How the newly appointed Inec Chairman Professor Mahmud Yakubu connived with Dr Moddibo Ahmed to Misappropriate 850Million Naira
The news just in has confirmed ratification of professor Mahmud Yakubu as substantive chairman of the national electoral body Inec.The news announced by the Governor of Kano state Governor Aminu tambuwal after the council of state meeting confirmed the appointment which was in line with constitutional provisions of the 1999 constitution.
The new Chairman is succeeding the immediate outgoing Chairman Professor Attahiru Jega who supervised the last election cycle before his subsequent retirement.Prior to Professor Yakubu's confirmation today,the post was being occupied in acting capacity by Mrs Aminu Zakari who has now been appointed to be in charge of the whole North West sub-region.
However in a bid to delve into the professional and moral antecedents of the newly appointed Inec Chairman,a disturbing and immoral pattern began to emerge notably his indictment over theft of 850Million naira.
According to Pointblank online newspaper amongst other media outlets who covered the newsyears ago,Professor Yakubu who was former Executive Secretary of Tetiary Trust Fund was accused of pocketing the sum of 850Million Naira meant for the purchase of school desks and chairs for students.
The exegesis of the lengthy court case which was in connection with the active connivance of Dr Modibbo Mohammed his co-accused and started sometime in 2007 and ran for quite a while was also reported by several news outlets which we have now excavated and replicated on here from Pointblank news portal.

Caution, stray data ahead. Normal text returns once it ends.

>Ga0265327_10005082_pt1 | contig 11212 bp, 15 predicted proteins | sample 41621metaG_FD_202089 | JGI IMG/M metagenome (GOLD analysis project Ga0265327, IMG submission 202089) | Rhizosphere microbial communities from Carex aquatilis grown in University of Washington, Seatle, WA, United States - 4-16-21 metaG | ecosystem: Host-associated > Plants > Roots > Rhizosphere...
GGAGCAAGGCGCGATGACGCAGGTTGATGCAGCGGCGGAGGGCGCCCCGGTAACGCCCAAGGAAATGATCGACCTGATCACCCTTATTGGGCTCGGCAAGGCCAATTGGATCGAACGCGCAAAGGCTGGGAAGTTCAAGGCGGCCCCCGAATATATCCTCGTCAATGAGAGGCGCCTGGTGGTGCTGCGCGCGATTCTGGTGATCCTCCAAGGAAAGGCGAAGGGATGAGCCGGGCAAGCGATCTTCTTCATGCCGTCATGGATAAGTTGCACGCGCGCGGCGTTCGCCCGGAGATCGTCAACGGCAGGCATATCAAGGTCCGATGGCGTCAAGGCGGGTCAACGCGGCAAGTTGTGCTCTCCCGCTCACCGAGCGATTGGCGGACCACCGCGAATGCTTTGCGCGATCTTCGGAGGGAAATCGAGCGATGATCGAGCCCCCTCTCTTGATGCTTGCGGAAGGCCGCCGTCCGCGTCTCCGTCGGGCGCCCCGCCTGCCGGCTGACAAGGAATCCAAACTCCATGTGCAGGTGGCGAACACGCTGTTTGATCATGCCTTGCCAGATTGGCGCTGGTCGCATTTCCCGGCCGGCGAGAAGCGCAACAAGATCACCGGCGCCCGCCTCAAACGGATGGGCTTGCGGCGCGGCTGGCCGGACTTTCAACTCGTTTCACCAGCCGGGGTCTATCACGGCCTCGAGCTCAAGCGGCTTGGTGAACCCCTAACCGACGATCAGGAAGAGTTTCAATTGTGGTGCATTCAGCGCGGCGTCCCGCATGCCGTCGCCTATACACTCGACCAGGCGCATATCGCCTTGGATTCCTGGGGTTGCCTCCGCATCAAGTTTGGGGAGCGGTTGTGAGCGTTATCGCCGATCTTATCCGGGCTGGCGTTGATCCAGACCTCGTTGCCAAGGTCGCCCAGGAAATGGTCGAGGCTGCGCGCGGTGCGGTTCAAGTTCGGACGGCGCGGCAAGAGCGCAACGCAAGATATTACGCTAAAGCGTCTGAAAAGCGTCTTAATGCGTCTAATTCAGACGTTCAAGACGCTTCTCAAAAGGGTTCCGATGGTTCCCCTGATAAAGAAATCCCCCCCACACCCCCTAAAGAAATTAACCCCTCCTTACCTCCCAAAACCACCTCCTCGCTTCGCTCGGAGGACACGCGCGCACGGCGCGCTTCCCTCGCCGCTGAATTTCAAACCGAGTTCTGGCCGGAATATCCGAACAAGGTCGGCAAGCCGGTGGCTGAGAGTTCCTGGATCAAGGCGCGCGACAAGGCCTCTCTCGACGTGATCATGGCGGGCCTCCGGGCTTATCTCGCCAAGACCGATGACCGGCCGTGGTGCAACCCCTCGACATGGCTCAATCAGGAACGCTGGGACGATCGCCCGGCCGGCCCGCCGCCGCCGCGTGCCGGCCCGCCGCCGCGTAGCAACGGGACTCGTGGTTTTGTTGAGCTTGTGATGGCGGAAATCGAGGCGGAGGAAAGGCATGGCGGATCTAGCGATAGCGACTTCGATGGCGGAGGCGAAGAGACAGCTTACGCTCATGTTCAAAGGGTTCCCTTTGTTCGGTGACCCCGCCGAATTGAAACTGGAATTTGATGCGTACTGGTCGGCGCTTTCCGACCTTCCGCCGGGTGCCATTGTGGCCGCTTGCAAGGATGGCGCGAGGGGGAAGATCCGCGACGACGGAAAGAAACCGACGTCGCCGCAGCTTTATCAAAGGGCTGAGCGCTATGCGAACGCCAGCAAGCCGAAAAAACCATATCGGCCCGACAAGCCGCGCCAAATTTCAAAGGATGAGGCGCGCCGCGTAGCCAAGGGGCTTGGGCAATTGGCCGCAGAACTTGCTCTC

Immediate past Executive Secretaries of Universal Basic Education Commission (UBEC) and Education Tax Fund (ETF), now Tertiary Education Trust Fund (TETFund), Dr. Ahmed Modibbo Mohammed and Prof. Mahmood Yakubu, pocketed N850 million meant to buy chairs and desks for school children, Pointblanknews.com can authoritatively reveal.
Their successors in office have reportedly launched investigations into the whereabouts of the money which a Federal High Court in June 2011 ordered to be paid into an interest yielding account. Their efforts have so far drawn blank.
Upon their “redeployments” on September 3, 2007, Modibbo and Yakubu cashed N850 million approved by their predecessors to mobilise a plastics chair manufacturer, Intermarkets Nigeria Limited. The company was to produce 70,000 units of chairs and tables for school children. having earlier manufactured for UBEC under Phase 1 of the project.
Interestingly, over five years after another N850 million was drawn for Phase 2 of the manufacturing contract, Intermarkets is still waiting to be mobilised.
A whole year after the release of the N850 million, Modibbo placed advertorials in some newspapers “Invitation for Pre-Qualification of Firms to Tender for the Production and Suppy of Plastic Desks and Chairs for Junior Secondary Schools.”
In the Friday, August 22, 2008, editions of THISDAY and Daily Trust newspapers, Modibbo advertised: UBEC “has received financial support from the Education Tax Fund (ETF) and intends to apply the proceeds for the procurement of high-grade, impact resistant co polymer resin desks and chairs for the basic education sub-sector at the states and FCT level in Nigeria.”